Great Barrier Reef: the scale of bleaching has the most sober scientists worried, Guardian UK (04-16-2016)
I have dived hundreds of times, with different teams of scientists, along the reef. Yet the scale of this bleaching event has even the most sober and senior coral reef scientists worried. If the rhetoric from marine biologists is to be believed, then the Great Barrier Reef is now in the grip of a “bommie apocalypse”…

War on global warming only way to save world’s coral, study says; CBS News (03-15-2017)
Reducing pollution and curbing overfishing won’t prevent the severe bleaching that is killing coral at catastrophic rates, according to a study of Australia’s Great Barrier Reef. In the end, researchers say, the only way to save the world’s coral from heat-induced bleaching is with a war on global warming…

Human impact has pushed Earth into the Anthropocene, scientists say; Guardian UK (01-08-2016)
There is now compelling evidence to show that humanity’s impact on the Earth’s atmosphere, oceans and wildlife has pushed the world into a new geological epoch, an “Anthropocene” – ending the current Holocene which began around 12,000 years ago…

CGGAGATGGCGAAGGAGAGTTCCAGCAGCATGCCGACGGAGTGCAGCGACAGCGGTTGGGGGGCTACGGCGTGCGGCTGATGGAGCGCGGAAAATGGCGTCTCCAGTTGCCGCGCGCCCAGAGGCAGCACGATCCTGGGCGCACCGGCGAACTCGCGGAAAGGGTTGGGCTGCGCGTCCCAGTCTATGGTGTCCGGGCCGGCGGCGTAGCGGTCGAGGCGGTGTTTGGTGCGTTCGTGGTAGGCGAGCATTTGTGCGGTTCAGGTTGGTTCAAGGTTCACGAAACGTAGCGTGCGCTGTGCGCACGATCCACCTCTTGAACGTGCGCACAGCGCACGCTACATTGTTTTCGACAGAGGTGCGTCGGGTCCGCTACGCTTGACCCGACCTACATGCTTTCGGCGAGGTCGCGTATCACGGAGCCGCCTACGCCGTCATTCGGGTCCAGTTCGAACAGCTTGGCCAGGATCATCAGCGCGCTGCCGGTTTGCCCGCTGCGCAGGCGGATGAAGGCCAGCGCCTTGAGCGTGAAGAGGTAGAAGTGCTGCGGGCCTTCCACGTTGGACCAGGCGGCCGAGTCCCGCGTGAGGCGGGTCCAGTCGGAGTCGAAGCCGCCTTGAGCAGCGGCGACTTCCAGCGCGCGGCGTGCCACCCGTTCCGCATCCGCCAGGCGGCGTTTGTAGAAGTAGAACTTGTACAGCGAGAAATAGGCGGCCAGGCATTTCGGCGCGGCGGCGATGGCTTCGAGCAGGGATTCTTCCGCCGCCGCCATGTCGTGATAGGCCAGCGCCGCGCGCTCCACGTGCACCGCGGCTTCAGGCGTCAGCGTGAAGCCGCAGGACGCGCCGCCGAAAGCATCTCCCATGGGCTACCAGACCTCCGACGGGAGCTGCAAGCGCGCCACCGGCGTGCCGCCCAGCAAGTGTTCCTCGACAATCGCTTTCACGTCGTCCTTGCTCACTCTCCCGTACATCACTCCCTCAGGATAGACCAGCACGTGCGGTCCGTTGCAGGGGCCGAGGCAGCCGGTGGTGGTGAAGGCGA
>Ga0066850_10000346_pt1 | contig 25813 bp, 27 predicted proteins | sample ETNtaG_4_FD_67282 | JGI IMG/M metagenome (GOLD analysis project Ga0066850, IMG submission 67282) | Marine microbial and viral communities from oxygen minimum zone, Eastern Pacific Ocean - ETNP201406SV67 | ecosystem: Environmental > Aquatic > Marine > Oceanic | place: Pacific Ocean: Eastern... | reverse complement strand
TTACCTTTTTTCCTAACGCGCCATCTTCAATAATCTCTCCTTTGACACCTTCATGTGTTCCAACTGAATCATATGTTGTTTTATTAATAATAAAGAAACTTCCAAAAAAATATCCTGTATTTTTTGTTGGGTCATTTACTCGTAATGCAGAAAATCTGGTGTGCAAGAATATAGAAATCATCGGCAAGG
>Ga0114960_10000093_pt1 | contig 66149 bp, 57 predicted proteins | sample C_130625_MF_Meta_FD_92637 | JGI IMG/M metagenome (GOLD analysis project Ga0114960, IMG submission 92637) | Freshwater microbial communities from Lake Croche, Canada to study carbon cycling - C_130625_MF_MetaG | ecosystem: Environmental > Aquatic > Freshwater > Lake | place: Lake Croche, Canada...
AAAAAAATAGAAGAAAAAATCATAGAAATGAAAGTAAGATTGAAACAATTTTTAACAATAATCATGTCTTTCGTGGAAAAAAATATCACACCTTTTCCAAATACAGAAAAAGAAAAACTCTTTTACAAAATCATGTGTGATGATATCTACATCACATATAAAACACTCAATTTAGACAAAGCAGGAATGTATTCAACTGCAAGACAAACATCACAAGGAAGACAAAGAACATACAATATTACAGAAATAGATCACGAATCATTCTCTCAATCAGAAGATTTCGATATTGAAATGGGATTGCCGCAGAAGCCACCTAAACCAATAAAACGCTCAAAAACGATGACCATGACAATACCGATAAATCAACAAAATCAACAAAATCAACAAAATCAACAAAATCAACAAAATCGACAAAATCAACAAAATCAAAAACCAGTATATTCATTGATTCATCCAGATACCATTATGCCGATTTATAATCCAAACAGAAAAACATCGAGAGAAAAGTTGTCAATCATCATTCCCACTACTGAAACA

Worldwide change in shallow reef ecosystems predicted as waters warm


Photograph: © SAF — Coastal Care

Excerpts;

A new study based on the first global survey of marine life by scuba divers has provided fresh insights into how climate change is affecting the distribution of marine life.

The research predicts that as the oceans warm fish, which appear to be superior predators in warm water, will extend their ranges away from the equator and cause a decline in the diversity of invertebrates such as crabs, lobsters, sea urchins and whelks…